Delta fears shrink GDP forecast, but employment picture is steady. The Fed stays the course on rates and asset purchases. BNPL maintains momentum. Embedded fintech Sila and homeownership startup Landis raise. Citizens buys Investors Bancorp. Small banks may lose in overdraft fight. Robinhood’s tough first day.

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GDP Forecast Dims on Delta; Jobs Growth Steady

Expectations for GDP growth in the back half of 2021 are shrinking on Delta variant concerns. 

Goldman Sachs’ latest forecast cut its growth projections for Q3 and Q4 by 1% point due to a slower than hoped for rebound in services spending. While goods like furniture and autos have seen a huge spike in demand, services normally make up the majority of consumer spending. Activities like concerts, dining out, and even returning to the office have been slow to return to normal, particularly with renewed uncertainty from the surging Delta variant. 

Despite Delta fears, new unemployment claims continued to trend downward, coming in at 400,000 last week. There’s little evidence that states that ended enhanced unemployment early have seen a spike in hiring, though some data suggests it has increased hiring of those over the age of 25 while decreasing hiring of teens.

While there is a distinct “two steps forward, one step back,” feeling to the reopening at the moment, economic and employment trends are still moving in the right direction.

Meanwhile, the Fed stayed the course last week, leaving interest rates and bond buying plans unchanged while saying the economy is “making progress” towards recovery. The Fed continued to describe inflation as the result of “transitory factors,” a sentiment that seems to be supported by declining public and bond market expectations of future price increases.

Any change in Fed plans around asset purchases or rates is likely to be carefully telegraphed well in advance in hopes of avoiding any repeat of the 2013 ‘taper tantrum.’

Small Banks Have More to Lose in Overdraft Fight

As regulatory scrutiny and competition from challenger banks has ramped up, some larger banks, like Ally and PNC, have moved to reduce or eliminate overdrafts. Smaller banks may have a harder time following suit, as they derive a larger share of their revenue from fees than their larger rivals. According to an American Banker analysis, small banks earn 4.49% of non-interest income from overdraft fees vs. 2.78% for larger banks.

We continue to be supportive of smart regulation that informs and protects consumers and their access to credit, while encouraging a competitive market where banks of any size can survive and thrive.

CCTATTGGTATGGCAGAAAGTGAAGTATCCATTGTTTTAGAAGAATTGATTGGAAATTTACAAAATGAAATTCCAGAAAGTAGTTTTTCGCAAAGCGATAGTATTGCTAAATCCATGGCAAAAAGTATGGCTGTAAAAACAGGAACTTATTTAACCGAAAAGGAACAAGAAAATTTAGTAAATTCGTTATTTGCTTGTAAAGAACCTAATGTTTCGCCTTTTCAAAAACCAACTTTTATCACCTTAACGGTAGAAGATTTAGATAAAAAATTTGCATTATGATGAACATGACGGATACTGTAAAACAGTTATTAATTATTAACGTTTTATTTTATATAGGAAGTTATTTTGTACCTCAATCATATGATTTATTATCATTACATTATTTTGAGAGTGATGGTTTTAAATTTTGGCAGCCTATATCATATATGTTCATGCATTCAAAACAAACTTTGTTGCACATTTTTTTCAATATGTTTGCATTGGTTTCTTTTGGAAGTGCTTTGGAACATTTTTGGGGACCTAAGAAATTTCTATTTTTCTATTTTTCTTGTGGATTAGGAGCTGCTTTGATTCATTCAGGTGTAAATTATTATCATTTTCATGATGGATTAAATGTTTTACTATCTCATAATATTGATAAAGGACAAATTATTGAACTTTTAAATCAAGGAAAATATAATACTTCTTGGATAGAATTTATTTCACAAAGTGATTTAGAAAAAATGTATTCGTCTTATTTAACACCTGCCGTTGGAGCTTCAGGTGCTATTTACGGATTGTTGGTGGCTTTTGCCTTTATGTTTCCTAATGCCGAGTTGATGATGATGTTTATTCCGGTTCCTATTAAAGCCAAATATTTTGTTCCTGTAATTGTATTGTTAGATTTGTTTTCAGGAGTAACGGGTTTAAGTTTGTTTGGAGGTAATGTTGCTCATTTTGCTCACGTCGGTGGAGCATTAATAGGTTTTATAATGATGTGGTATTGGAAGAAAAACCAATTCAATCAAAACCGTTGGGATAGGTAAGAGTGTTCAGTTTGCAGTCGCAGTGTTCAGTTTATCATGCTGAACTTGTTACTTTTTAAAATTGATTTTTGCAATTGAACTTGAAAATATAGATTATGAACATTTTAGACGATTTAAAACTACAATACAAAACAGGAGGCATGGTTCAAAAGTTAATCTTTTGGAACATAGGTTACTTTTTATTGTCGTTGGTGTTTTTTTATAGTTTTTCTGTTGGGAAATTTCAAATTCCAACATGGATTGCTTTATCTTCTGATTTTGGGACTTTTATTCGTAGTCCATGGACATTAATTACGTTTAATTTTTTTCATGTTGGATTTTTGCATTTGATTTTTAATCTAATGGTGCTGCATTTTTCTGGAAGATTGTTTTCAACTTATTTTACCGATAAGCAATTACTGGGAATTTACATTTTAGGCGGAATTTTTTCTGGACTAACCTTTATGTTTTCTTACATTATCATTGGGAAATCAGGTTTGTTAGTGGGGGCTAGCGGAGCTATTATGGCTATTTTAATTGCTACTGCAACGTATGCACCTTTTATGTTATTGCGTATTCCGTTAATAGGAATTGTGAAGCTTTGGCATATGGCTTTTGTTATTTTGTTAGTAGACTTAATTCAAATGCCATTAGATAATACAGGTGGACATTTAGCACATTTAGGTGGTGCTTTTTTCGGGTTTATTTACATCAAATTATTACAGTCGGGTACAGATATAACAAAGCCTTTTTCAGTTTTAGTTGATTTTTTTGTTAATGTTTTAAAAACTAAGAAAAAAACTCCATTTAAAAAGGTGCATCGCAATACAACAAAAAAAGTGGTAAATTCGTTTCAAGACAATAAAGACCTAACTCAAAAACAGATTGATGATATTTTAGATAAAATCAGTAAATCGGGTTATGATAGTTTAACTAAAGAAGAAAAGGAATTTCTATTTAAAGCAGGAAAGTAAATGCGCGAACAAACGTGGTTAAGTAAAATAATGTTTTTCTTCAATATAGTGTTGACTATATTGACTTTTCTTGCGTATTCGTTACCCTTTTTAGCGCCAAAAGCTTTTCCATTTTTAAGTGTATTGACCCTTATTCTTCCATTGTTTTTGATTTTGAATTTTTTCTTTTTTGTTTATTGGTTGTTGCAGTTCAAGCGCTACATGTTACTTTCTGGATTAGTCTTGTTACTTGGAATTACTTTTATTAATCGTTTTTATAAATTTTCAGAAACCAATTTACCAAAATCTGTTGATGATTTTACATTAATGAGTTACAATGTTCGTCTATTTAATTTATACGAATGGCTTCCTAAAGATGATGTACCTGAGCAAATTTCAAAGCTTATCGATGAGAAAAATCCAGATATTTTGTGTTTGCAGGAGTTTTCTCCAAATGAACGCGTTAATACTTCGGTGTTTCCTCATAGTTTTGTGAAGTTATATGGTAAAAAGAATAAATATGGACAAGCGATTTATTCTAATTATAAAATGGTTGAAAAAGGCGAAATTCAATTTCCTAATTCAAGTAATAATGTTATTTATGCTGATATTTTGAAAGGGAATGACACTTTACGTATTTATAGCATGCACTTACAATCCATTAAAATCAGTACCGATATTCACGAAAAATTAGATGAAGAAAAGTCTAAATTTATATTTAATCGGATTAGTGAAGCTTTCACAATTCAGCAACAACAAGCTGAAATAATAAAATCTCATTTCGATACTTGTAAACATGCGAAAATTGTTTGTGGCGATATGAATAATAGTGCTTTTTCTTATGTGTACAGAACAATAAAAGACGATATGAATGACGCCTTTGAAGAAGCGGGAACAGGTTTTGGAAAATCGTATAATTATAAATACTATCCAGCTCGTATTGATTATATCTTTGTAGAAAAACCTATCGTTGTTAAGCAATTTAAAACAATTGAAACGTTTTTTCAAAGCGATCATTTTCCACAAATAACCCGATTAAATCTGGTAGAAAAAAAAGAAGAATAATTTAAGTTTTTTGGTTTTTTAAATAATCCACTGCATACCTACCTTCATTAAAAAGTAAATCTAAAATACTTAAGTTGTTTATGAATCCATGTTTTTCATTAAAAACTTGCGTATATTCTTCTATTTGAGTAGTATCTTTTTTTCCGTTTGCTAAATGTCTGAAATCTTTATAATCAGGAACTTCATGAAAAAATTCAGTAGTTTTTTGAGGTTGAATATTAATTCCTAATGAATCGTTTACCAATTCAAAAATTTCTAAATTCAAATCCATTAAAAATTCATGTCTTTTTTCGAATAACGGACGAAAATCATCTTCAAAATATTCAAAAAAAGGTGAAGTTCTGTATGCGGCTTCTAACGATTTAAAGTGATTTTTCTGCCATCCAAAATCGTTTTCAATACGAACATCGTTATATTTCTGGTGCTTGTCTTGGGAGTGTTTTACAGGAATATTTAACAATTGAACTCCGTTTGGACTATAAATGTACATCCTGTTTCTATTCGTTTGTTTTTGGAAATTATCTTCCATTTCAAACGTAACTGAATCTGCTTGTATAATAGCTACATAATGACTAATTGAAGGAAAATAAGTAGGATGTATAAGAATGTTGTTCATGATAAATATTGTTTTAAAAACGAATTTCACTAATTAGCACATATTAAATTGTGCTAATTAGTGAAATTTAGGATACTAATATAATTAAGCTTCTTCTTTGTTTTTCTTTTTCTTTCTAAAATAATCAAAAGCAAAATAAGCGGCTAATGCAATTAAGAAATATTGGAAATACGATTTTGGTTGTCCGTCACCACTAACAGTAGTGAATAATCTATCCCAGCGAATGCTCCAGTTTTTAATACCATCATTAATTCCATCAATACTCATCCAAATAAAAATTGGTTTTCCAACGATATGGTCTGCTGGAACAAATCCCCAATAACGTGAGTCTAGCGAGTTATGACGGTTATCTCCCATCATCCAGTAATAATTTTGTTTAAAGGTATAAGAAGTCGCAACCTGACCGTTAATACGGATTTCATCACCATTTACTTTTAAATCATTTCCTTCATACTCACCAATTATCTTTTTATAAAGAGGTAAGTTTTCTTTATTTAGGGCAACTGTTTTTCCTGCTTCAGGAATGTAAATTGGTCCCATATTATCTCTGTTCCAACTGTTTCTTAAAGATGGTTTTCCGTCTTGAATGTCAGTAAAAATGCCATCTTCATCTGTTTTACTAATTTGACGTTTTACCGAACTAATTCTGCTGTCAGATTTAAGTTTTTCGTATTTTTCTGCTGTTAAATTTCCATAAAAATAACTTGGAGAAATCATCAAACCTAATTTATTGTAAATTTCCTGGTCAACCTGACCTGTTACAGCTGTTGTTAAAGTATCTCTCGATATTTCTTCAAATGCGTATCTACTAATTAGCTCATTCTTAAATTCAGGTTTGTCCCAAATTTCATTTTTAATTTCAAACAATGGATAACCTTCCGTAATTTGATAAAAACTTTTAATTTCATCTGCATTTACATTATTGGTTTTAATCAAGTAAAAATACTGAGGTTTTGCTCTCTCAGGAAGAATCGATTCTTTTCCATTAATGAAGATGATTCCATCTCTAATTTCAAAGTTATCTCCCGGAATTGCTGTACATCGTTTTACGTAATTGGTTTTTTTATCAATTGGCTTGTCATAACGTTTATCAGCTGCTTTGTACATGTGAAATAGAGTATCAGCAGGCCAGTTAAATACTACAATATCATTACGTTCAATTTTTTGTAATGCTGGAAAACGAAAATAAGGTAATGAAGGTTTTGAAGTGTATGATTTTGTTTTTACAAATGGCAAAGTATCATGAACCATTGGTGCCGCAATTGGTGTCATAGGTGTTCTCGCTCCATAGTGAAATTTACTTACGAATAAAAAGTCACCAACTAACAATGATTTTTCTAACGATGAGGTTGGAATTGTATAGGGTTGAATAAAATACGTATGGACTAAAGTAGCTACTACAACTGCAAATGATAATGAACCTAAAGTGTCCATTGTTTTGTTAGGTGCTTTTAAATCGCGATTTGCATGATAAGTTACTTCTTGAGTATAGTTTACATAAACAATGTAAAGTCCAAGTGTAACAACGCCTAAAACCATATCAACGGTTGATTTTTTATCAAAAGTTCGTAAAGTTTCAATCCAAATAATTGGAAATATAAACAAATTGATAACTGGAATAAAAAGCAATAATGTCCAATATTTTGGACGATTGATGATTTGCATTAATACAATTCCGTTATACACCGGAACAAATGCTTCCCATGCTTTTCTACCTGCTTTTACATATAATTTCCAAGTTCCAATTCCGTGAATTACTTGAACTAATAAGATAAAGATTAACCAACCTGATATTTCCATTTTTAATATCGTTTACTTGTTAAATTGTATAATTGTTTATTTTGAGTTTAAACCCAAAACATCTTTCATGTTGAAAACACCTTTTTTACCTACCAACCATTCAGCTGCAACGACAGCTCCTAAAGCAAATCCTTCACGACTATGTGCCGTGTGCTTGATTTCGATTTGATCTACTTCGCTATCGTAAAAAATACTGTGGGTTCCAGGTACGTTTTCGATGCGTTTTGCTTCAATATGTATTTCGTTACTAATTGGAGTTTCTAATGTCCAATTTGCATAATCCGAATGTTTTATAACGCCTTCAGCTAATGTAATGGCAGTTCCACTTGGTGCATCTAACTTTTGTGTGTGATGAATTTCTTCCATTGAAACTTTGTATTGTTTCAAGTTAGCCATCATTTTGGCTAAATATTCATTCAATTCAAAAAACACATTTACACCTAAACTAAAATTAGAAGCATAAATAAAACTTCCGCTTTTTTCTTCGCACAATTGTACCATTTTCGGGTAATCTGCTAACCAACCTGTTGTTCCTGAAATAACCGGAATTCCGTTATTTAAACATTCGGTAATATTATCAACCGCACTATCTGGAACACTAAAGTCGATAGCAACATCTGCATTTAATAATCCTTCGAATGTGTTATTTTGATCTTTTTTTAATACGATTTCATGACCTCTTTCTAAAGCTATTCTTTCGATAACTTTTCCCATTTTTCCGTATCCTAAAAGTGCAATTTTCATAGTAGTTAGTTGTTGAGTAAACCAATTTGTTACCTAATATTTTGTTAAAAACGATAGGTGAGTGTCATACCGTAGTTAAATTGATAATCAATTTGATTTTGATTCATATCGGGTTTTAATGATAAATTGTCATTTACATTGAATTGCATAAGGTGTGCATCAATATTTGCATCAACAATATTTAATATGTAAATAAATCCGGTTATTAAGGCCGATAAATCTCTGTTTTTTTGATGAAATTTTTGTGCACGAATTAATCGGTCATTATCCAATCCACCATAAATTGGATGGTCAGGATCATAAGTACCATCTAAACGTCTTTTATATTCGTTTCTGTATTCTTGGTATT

BNPL Sector Maintains Momentum

UK-based buy now, pay later player Zilch raised $110MM in equity and debt from Goldman Sachs’ asset management division and DMG Ventures. Zilch reportedly will use the funding to continue building its UK presence while planning an expansion into the highly competitive US market.

Fellow BNPL behemoth Klarna has been looking to expand its offerings and consolidate its market dominance via acquisition spree. In the past few months, Klarna has scooped up social shopping startups APPRL and Hero and German discount shopping app Stocard.

Established payment and lending companies aren’t taking the threat posed by BNPL lying down. Visa has announced APIs that enable card issuers to build their own installment plan offerings and make them available directly in merchants’ checkout flows.

For now, we don’t see any slowdown in the BNPL sector, as major players raise significant capital to drive global expansions and battle for market share.

Payment Growth Continues, Strong Non-Bank Consumer Lending in this week’s earnings

As covered last week, consumer spending jumped in Q2, and the QoQ  increase was reflected in this week’s payments companies earnings: Visa +12.2%, Mastercard +11.5%, PayPal + 9.1%. 

Source: Company Earnings, PeerIQ

Vasant Prabhu, Vice Chairman and CFO of Visa noted on U.S. spending, “U.S. payments volume growth was 40% and up 30% over 2019, benefiting from economic impact payments in the first half of the quarter and then, from the lifting of COVID-related restrictions across the country…The credit improvement was fueled by two interrelated factors: a significant acceleration in travel, entertainment and restaurant spending; as well as the resurgence of affluent cardholder spending.”

PayPal’s Venmo posted a strong performance, growing 14% QoQ to $58B. 

Non-bank lenders continued to showcase a strong rebound in originations and consumer demand, led by LendingClub’s blowout quarter.

LendingClub crushed earnings estimates, reporting a net income of $9.4Mn versus an expected loss of $30-40Mn. Management attributed its profitability largely to revenue growth in its marketplace, which was driven by robust origination growth of 83.5% QoQ and 735% YoY. Further growth is expected ahead, as Scott Sanborn put it, “consumer demand appears to be ticking back up, though currently remaining below pre-COVID levels.”

Enova’s consumer originations also experienced strong growth of 51% QoQ, to $280Mn. LendingTree saw growth focused in its consumer segment, with segment revenue up 31% QoQ driven by personal loans roaring back as the economy reopened, up 70% QoQ. Navient, the student loan-focused lender, did not see QoQ growth within its consumer segment, reporting private education refinance loan originations down 23.1% QoQ and average private education loans down 6.4% QoQ.